Patsy Lightbown, professor in the Department of Education at Concordia University in Montreal,
highlights the fact that it would take between 12,000 and 15,000 hours for a 6-year-old
to learn his native language.
How long would it take for a more mature learner to learn a foreign language, then? And not just any–but let’s say, Russian.
It is extremely difficult and nearly impossible to answer the question “How long would it take?” It depends on far too many criteria such as the student’s free time, whether he or she has already learned other foreign languages (which will facilitate the process of learning a new language), but especially his or her learning goals.
After all, what do we mean by “speaking Russian”?
- Is it to be able to cope in situations of everyday life in Russia?
- Is it to become familiar with and juggle Russian expressions as if they were part of your mother tongue?
- Is it to be able to follow a Russian film without the help of subtitles?
What your definition of “Russian speaking skills” are therefore greatly affect the learning time that will be required to learn the language.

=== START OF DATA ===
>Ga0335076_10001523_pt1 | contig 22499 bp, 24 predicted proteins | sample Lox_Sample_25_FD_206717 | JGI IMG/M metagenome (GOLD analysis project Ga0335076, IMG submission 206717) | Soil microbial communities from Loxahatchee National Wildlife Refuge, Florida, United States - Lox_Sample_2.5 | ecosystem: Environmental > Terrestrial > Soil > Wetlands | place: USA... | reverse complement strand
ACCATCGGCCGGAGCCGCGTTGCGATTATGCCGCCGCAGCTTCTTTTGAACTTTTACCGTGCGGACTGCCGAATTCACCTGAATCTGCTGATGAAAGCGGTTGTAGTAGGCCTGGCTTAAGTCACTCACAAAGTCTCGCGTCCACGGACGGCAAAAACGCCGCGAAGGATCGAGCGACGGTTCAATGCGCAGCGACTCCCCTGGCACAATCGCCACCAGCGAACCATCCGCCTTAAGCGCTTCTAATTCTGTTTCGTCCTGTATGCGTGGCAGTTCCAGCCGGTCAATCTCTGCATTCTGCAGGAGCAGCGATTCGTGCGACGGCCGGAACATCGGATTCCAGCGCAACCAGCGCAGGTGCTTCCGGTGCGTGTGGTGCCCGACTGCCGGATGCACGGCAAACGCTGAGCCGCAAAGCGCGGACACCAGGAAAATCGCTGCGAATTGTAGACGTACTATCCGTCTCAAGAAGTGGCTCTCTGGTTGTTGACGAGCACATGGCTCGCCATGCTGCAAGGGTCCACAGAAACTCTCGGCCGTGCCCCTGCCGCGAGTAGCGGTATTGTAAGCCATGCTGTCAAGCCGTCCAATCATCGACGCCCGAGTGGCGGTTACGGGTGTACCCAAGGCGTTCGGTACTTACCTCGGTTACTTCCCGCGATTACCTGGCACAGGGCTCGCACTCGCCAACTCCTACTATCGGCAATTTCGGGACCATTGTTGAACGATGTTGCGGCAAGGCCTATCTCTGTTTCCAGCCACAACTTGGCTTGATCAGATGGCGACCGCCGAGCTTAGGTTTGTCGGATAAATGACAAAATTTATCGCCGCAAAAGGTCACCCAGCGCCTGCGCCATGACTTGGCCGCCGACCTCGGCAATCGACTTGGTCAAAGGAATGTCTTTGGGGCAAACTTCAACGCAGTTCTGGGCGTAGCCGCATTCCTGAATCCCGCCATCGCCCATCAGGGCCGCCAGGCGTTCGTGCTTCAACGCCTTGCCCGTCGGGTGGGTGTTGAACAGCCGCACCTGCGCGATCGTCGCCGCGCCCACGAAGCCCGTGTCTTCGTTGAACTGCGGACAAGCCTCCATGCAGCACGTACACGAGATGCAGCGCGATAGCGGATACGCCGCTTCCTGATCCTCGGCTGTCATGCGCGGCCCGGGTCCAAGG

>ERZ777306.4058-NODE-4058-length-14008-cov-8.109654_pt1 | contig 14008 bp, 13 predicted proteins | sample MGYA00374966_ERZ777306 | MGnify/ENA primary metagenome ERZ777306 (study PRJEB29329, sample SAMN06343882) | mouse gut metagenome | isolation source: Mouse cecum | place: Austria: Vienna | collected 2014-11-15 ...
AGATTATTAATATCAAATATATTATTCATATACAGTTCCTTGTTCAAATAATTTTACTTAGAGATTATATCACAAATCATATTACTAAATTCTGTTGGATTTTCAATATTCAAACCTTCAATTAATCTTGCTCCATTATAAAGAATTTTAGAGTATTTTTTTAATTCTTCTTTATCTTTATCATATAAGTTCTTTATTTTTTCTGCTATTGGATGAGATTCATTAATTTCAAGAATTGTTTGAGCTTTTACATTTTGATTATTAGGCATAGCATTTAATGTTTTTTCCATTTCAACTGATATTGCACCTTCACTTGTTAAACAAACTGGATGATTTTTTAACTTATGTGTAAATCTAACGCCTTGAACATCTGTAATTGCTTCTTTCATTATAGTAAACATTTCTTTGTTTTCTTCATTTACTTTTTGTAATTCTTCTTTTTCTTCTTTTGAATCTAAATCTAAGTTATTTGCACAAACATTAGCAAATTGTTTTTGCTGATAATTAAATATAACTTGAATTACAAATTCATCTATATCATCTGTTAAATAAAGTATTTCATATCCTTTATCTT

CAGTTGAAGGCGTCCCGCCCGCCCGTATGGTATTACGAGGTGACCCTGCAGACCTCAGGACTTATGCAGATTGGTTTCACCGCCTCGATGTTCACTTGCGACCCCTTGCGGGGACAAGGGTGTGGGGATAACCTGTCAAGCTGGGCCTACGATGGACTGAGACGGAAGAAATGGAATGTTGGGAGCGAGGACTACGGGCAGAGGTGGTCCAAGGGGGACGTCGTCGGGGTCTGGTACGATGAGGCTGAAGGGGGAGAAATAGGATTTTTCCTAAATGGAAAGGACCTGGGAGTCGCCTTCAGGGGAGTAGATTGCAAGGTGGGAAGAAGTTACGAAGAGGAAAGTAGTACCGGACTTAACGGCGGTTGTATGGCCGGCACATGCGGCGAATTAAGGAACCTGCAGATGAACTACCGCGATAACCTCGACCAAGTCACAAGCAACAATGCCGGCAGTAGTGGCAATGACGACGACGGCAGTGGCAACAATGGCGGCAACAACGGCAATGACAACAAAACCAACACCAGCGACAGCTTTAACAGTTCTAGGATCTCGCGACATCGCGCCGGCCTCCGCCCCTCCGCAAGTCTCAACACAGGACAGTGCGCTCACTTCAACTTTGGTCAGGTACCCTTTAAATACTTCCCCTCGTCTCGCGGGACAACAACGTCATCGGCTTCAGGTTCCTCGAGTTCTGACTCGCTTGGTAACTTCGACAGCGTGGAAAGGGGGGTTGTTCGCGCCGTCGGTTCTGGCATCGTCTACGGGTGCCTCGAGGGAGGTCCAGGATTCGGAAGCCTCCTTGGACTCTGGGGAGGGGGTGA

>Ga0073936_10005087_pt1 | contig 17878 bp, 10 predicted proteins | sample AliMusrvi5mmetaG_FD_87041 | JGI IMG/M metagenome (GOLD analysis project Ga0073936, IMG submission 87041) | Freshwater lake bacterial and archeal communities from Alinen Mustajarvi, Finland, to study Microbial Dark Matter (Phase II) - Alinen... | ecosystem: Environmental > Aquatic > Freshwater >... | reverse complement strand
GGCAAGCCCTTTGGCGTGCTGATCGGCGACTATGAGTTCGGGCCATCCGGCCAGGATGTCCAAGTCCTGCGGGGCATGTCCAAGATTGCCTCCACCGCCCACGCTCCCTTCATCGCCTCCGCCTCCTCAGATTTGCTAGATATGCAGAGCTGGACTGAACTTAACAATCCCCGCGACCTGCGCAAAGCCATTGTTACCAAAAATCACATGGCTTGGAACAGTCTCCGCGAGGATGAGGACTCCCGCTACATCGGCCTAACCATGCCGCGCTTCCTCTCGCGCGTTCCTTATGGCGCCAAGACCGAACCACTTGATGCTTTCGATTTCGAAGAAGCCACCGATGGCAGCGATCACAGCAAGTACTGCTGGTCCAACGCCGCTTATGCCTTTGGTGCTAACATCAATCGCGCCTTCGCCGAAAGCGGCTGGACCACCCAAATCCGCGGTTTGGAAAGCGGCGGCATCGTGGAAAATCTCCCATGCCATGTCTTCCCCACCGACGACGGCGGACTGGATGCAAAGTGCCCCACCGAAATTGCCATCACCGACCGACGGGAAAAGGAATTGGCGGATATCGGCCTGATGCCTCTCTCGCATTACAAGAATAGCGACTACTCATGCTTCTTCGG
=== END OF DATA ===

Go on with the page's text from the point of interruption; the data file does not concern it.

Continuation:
Is Russian Really a Difficult Language?
An online Cyrillic keyboard can help you master the alphabet.
In one of its rankings, Mosalingua – one of the main actors of language learning – highlights the difficulty of learning the Russian language. Indeed, according to their ranking, Russian comes third. Only learning Chinese (number 1) or learning Arabic (number 2) would be more complex for a learner.
As an adult it’s not as easy to pick up a language just by hearing it: you have to study and memorize vocabulary and grammatical structures, as well as use them. This takes time and effort. Unless you’re a genius, you can’t learn a new language without time and effort; that’s just the way it is. Russian is just like any other language in this respect.